Regulation of messenger RNA translation is central to eukaryotic gene expression control1. Regulatory inputs are specified by the mRNA untranslated regions (UTRs) and often target translation initiation. Initiation involves binding of the 40S ribosomal small subunit (SSU) and associated eukaryotic initiation factors (eIFs) near the mRNA 5′ cap; the SSU then scans in the 3′ direction until it detects the start codon and is joined by the 60S ribosomal large subunit (LSU)2,3,4,5 to form the 80S ribosome. Scanning and other dynamic aspects of the initiation model have remained as conjectures because methods to trap early intermediates were lacking. Here we uncover the dynamics of the complete translation cycle in live yeast cells using translation complex profile sequencing (TCP-seq), a method developed from the ribosome profiling6 approach. We document scanning by observing SSU footprints along 5′ UTRs. Scanning SSU have 5′-extended footprints (up to ~75 nucleotides), indicative of additional interactions with mRNA emerging from the exit channel, promoting forward movement. We visualized changes in initiation complex conformation as SSU footprints coalesced into three major sizes at start codons (19, 29 and 37 nucleotides). These share the same 5′ start site but differ at the 3′ end, reflecting successive changes at the entry channel from an open to a closed state following start codon recognition. We also observe SSU ‘lingering’ at stop codons after LSU departure. Our results underpin mechanistic models of translation initiation and termination, built on decades of biochemical and structural investigation, with direct genome-wide in vivo evidence. Our approach captures ribosomal complexes at all phases of translation and will aid in studying translation dynamics in diverse cellular contexts. Dysregulation of translation is common in disease and, for example, SSU scanning is a target of anti-cancer drug development7. TCP-seq will prove useful in discerning differences in mRNA-specific initiation in pathologies and their response to treatment.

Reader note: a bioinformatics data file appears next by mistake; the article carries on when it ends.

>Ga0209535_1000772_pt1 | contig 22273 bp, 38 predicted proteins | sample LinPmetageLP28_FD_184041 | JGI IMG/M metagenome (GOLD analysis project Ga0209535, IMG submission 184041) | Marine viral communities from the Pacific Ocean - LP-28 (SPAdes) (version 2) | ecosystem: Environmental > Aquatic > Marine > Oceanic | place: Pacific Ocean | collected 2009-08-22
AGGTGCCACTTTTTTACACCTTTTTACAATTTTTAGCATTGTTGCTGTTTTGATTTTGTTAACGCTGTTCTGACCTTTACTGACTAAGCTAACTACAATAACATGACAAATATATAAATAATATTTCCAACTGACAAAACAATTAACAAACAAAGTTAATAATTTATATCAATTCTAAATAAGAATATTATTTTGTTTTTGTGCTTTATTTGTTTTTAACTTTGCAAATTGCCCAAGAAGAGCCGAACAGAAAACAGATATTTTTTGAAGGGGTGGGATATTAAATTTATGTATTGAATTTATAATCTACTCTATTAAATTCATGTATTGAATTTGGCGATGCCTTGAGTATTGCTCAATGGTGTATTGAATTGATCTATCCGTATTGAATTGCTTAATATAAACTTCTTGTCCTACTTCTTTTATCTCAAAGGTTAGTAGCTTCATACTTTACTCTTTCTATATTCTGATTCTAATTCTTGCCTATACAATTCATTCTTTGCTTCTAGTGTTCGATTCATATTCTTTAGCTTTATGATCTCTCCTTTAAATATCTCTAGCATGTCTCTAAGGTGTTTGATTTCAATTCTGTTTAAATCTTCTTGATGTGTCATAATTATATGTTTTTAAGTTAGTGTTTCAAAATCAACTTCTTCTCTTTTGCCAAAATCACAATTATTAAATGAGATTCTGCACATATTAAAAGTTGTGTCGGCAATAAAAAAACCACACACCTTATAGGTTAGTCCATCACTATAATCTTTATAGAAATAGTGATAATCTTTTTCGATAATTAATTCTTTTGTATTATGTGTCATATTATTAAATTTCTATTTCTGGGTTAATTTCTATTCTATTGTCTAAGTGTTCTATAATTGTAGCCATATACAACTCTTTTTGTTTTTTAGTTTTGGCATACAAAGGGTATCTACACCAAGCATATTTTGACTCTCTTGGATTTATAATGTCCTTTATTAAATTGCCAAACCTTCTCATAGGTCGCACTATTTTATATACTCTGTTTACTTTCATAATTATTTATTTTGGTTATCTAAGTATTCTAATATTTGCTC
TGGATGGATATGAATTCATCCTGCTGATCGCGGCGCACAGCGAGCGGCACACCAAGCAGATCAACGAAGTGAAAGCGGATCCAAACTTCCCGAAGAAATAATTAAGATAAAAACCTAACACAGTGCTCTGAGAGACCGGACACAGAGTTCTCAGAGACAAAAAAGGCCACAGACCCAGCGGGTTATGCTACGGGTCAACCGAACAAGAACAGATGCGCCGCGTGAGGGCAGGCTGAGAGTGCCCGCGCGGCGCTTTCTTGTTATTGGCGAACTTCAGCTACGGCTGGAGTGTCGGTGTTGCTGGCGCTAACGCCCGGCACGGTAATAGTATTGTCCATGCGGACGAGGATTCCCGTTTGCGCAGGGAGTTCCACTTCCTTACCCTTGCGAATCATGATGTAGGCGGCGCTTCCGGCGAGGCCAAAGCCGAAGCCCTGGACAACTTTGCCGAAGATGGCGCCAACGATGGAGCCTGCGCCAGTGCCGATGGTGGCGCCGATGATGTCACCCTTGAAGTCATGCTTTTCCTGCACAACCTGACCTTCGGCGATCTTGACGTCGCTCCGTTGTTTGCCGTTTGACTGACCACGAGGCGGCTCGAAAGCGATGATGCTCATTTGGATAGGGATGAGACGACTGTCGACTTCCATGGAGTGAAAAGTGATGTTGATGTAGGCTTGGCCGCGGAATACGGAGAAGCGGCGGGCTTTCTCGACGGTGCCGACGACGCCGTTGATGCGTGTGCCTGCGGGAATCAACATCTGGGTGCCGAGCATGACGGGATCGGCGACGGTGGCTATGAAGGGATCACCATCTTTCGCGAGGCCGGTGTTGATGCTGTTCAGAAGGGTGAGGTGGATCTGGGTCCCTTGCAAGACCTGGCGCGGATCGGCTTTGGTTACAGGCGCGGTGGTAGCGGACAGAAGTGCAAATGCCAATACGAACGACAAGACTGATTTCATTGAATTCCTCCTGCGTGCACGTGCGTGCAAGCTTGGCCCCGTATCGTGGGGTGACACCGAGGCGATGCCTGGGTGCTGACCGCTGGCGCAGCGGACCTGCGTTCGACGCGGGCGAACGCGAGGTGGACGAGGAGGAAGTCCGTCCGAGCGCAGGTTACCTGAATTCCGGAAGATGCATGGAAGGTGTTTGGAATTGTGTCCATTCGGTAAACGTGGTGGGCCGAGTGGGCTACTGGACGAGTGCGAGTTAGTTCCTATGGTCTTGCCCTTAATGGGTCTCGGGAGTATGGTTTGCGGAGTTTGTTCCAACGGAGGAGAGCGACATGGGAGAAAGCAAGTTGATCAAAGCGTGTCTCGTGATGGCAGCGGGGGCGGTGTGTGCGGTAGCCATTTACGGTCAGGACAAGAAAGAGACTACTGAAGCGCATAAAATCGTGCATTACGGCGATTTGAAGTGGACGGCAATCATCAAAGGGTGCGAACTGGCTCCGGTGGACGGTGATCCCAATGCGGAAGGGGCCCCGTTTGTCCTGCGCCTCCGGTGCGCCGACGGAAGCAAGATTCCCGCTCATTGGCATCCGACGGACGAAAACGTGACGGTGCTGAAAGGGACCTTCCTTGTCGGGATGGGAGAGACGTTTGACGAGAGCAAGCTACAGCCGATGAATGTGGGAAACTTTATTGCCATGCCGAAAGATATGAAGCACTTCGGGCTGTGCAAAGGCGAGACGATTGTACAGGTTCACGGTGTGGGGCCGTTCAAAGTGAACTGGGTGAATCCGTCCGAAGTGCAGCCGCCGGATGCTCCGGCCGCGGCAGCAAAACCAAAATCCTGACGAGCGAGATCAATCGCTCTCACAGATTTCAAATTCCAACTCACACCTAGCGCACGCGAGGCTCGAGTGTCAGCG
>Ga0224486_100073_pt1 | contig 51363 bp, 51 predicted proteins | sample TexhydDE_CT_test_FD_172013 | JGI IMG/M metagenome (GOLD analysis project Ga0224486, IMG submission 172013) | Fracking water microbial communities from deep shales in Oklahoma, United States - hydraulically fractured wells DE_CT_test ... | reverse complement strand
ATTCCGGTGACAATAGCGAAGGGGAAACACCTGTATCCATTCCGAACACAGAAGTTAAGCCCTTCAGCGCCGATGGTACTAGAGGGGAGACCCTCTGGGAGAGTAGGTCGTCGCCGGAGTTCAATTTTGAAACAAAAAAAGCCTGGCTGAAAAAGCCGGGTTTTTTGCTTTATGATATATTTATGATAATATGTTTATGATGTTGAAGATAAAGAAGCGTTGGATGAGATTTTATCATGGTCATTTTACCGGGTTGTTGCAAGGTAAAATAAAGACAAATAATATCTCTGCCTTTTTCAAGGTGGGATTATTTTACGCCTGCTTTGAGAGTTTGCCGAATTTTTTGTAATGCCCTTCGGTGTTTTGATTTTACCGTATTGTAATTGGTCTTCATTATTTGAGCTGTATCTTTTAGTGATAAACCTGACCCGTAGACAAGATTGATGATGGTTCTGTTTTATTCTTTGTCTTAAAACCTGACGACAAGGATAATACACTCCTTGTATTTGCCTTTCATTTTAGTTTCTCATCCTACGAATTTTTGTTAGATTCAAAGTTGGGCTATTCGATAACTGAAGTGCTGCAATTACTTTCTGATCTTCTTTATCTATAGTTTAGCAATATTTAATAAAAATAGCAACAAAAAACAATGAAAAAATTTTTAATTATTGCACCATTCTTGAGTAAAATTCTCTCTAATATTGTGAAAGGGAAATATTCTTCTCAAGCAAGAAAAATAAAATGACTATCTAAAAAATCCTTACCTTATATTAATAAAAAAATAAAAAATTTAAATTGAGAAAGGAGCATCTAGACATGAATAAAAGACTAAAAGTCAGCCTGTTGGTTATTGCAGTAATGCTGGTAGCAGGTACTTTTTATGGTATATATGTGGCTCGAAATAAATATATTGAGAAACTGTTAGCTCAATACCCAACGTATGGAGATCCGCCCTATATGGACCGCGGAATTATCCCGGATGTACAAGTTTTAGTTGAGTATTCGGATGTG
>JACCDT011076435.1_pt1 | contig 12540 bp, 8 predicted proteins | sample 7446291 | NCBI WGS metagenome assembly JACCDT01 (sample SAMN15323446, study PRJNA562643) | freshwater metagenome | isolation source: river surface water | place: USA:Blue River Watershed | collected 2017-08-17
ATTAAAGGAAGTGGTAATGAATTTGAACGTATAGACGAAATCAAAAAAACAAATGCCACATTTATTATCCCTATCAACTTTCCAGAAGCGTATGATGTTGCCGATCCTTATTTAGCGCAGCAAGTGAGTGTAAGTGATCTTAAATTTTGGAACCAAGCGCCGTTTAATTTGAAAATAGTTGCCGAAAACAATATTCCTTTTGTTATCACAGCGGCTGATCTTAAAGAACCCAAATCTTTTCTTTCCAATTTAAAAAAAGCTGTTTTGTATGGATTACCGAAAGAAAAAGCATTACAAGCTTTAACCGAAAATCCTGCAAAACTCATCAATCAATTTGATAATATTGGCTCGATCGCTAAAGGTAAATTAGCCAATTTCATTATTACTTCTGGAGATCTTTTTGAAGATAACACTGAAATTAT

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The sequences of reads with poly(A) tracts were deposited to the Sequence Read Archive, under accession code SRP074093. An online interface for browsing and analysing the TCP-seq data is available at (http://bioapps.erc.monash.edu/TCP/) along with (http://dx.doi.org/10.6084/m9.figshare.3206725). The underlying mapped dataset is also available (http://dx.doi.org/10.6084/m9.figshare.3206698).
This work was supported by an ARC Discovery Grant (DP1300101928) and an NHMRC Senior Research Fellowship (514904) awarded to T.P. N.E.S. was supported by a Go8 European Fellowship. We are grateful to A. G. Hinnebusch, C. G. Proud and R. D. Hannan for discussions and suggestions for this work. We acknowledge technical support from the Australian Cancer Research Foundation Biomolecular Resource Facility (JCSMR, ANU), D. Powell and S. Androulakis at the Monash Bioinformatics Platform.
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The introduction provides an in-depth and referenced account of eukaryotic translation initiation focusing on the major questions addressed in this work. Results and discussion further integrate particulars of the TCP-Seq method, and the findings obtained with it, into the current knowledge of eukaryotic protein synthesis.